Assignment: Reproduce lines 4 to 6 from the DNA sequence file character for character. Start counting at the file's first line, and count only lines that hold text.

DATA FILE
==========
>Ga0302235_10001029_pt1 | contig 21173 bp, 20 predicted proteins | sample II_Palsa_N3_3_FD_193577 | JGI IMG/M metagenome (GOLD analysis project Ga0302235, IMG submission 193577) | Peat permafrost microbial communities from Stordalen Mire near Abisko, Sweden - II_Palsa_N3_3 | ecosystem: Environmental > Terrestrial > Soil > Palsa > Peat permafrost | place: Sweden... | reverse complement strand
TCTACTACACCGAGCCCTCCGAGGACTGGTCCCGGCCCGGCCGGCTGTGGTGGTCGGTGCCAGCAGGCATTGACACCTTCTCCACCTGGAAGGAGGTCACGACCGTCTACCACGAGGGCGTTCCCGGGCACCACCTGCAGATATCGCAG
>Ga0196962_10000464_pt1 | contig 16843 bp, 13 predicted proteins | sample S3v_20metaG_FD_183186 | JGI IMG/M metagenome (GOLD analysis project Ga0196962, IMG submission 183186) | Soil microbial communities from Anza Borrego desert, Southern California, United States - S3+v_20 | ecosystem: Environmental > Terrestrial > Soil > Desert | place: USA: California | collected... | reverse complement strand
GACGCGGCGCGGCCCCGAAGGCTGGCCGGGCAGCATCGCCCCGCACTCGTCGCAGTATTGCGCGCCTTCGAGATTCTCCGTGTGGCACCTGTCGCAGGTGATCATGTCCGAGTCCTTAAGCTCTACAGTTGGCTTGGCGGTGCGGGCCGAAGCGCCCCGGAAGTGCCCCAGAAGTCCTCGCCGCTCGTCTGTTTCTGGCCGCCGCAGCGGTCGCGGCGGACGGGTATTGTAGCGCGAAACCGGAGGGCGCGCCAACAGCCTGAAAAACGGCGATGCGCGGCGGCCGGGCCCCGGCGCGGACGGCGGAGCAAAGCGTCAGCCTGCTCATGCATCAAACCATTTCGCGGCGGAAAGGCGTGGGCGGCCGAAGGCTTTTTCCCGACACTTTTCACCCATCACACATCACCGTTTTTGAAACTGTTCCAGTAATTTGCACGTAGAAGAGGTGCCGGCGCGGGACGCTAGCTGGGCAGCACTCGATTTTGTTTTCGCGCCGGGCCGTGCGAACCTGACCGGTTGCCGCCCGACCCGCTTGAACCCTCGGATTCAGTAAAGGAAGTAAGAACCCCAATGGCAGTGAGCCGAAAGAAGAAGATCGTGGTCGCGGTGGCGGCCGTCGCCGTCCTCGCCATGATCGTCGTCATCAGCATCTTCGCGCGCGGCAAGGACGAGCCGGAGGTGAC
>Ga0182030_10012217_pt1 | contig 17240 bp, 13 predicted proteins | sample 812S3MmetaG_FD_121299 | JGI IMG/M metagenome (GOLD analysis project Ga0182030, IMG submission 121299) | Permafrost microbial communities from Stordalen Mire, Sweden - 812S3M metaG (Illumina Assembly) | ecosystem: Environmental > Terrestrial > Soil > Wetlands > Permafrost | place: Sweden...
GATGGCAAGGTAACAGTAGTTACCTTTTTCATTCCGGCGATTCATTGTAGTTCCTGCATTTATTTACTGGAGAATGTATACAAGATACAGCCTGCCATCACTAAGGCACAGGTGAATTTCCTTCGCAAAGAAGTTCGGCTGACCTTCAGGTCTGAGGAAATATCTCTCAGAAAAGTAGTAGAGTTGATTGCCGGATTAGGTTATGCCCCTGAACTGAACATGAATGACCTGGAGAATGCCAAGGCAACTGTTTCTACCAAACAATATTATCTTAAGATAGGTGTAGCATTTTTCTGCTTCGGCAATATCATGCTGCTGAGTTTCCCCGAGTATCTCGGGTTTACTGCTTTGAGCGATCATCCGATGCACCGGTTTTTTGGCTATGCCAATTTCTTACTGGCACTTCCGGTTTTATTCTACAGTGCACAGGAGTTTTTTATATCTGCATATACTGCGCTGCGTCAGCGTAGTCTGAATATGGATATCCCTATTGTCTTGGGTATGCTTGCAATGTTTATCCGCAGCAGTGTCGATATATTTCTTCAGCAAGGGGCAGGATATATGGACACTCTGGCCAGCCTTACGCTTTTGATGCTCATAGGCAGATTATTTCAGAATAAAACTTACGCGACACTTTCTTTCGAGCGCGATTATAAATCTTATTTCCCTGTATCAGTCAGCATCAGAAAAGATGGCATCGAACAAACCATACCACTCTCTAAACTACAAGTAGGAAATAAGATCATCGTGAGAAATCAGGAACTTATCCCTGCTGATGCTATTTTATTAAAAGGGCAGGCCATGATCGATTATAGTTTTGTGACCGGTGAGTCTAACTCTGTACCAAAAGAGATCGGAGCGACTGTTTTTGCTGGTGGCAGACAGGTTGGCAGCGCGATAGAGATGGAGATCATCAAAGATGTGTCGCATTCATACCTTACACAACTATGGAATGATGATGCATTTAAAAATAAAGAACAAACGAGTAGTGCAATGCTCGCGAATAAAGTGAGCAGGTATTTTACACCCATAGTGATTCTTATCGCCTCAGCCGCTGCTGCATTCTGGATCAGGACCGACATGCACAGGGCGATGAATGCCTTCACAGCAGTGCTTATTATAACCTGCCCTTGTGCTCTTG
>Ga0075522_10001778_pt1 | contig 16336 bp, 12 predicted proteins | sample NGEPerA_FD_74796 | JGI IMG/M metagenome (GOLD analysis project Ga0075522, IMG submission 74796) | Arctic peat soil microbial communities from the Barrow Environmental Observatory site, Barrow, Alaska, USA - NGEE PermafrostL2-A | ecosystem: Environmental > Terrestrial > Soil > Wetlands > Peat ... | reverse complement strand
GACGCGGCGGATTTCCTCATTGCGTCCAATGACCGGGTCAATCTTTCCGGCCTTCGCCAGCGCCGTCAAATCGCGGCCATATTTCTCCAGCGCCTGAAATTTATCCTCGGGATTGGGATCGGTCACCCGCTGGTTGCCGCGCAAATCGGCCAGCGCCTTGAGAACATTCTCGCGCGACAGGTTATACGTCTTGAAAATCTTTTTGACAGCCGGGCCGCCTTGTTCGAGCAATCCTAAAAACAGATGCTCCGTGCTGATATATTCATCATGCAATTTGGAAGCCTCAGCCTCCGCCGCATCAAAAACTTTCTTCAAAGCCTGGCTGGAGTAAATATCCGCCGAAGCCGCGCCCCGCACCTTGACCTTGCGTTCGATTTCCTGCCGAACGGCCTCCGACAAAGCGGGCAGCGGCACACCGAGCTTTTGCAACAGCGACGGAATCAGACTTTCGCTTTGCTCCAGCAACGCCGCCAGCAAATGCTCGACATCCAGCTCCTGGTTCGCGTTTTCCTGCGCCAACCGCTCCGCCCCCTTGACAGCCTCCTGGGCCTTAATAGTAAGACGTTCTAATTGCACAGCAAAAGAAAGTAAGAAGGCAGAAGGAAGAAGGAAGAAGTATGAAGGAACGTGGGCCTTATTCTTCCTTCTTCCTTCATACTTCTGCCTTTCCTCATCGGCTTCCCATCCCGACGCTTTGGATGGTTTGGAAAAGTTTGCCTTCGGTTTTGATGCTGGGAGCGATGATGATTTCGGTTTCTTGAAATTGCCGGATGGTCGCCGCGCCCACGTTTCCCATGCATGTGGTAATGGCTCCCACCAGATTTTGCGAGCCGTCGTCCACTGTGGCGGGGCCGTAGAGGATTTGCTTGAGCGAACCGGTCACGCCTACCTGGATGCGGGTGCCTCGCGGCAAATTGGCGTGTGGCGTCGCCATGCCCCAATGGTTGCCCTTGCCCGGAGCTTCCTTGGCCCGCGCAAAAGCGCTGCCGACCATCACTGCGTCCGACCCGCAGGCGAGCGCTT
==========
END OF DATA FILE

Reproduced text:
GACGCGGCGCGGCCCCGAAGGCTGGCCGGGCAGCATCGCCCCGCACTCGTCGCAGTATTGCGCGCCTTCGAGATTCTCCGTGTGGCACCTGTCGCAGGTGATCATGTCCGAGTCCTTAAGCTCTACAGTTGGCTTGGCGGTGCGGGCCGAAGCGCCCCGGAAGTGCCCCAGAAGTCCTCGCCGCTCGTCTGTTTCTGGCCGCCGCAGCGGTCGCGGCGGACGGGTATTGTAGCGCGAAACCGGAGGGCGCGCCAACAGCCTGAAAAACGGCGATGCGCGGCGGCCGGGCCCCGGCGCGGACGGCGGAGCAAAGCGTCAGCCTGCTCATGCATCAAACCATTTCGCGGCGGAAAGGCGTGGGCGGCCGAAGGCTTTTTCCCGACACTTTTCACCCATCACACATCACCGTTTTTGAAACTGTTCCAGTAATTTGCACGTAGAAGAGGTGCCGGCGCGGGACGCTAGCTGGGCAGCACTCGATTTTGTTTTCGCGCCGGGCCGTGCGAACCTGACCGGTTGCCGCCCGACCCGCTTGAACCCTCGGATTCAGTAAAGGAAGTAAGAACCCCAATGGCAGTGAGCCGAAAGAAGAAGATCGTGGTCGCGGTGGCGGCCGTCGCCGTCCTCGCCATGATCGTCGTCATCAGCATCTTCGCGCGCGGCAAGGACGAGCCGGAGGTGAC
>Ga0182030_10012217_pt1 | contig 17240 bp, 13 predicted proteins | sample 812S3MmetaG_FD_121299 | JGI IMG/M metagenome (GOLD analysis project Ga0182030, IMG submission 121299) | Permafrost microbial communities from Stordalen Mire, Sweden - 812S3M metaG (Illumina Assembly) | ecosystem: Environmental > Terrestrial > Soil > Wetlands > Permafrost | place: Sweden...
GATGGCAAGGTAACAGTAGTTACCTTTTTCATTCCGGCGATTCATTGTAGTTCCTGCATTTATTTACTGGAGAATGTATACAAGATACAGCCTGCCATCACTAAGGCACAGGTGAATTTCCTTCGCAAAGAAGTTCGGCTGACCTTCAGGTCTGAGGAAATATCTCTCAGAAAAGTAGTAGAGTTGATTGCCGGATTAGGTTATGCCCCTGAACTGAACATGAATGACCTGGAGAATGCCAAGGCAACTGTTTCTACCAAACAATATTATCTTAAGATAGGTGTAGCATTTTTCTGCTTCGGCAATATCATGCTGCTGAGTTTCCCCGAGTATCTCGGGTTTACTGCTTTGAGCGATCATCCGATGCACCGGTTTTTTGGCTATGCCAATTTCTTACTGGCACTTCCGGTTTTATTCTACAGTGCACAGGAGTTTTTTATATCTGCATATACTGCGCTGCGTCAGCGTAGTCTGAATATGGATATCCCTATTGTCTTGGGTATGCTTGCAATGTTTATCCGCAGCAGTGTCGATATATTTCTTCAGCAAGGGGCAGGATATATGGACACTCTGGCCAGCCTTACGCTTTTGATGCTCATAGGCAGATTATTTCAGAATAAAACTTACGCGACACTTTCTTTCGAGCGCGATTATAAATCTTATTTCCCTGTATCAGTCAGCATCAGAAAAGATGGCATCGAACAAACCATACCACTCTCTAAACTACAAGTAGGAAATAAGATCATCGTGAGAAATCAGGAACTTATCCCTGCTGATGCTATTTTATTAAAAGGGCAGGCCATGATCGATTATAGTTTTGTGACCGGTGAGTCTAACTCTGTACCAAAAGAGATCGGAGCGACTGTTTTTGCTGGTGGCAGACAGGTTGGCAGCGCGATAGAGATGGAGATCATCAAAGATGTGTCGCATTCATACCTTACACAACTATGGAATGATGATGCATTTAAAAATAAAGAACAAACGAGTAGTGCAATGCTCGCGAATAAAGTGAGCAGGTATTTTACACCCATAGTGATTCTTATCGCCTCAGCCGCTGCTGCATTCTGGATCAGGACCGACATGCACAGGGCGATGAATGCCTTCACAGCAGTGCTTATTATAACCTGCCCTTGTGCTCTTG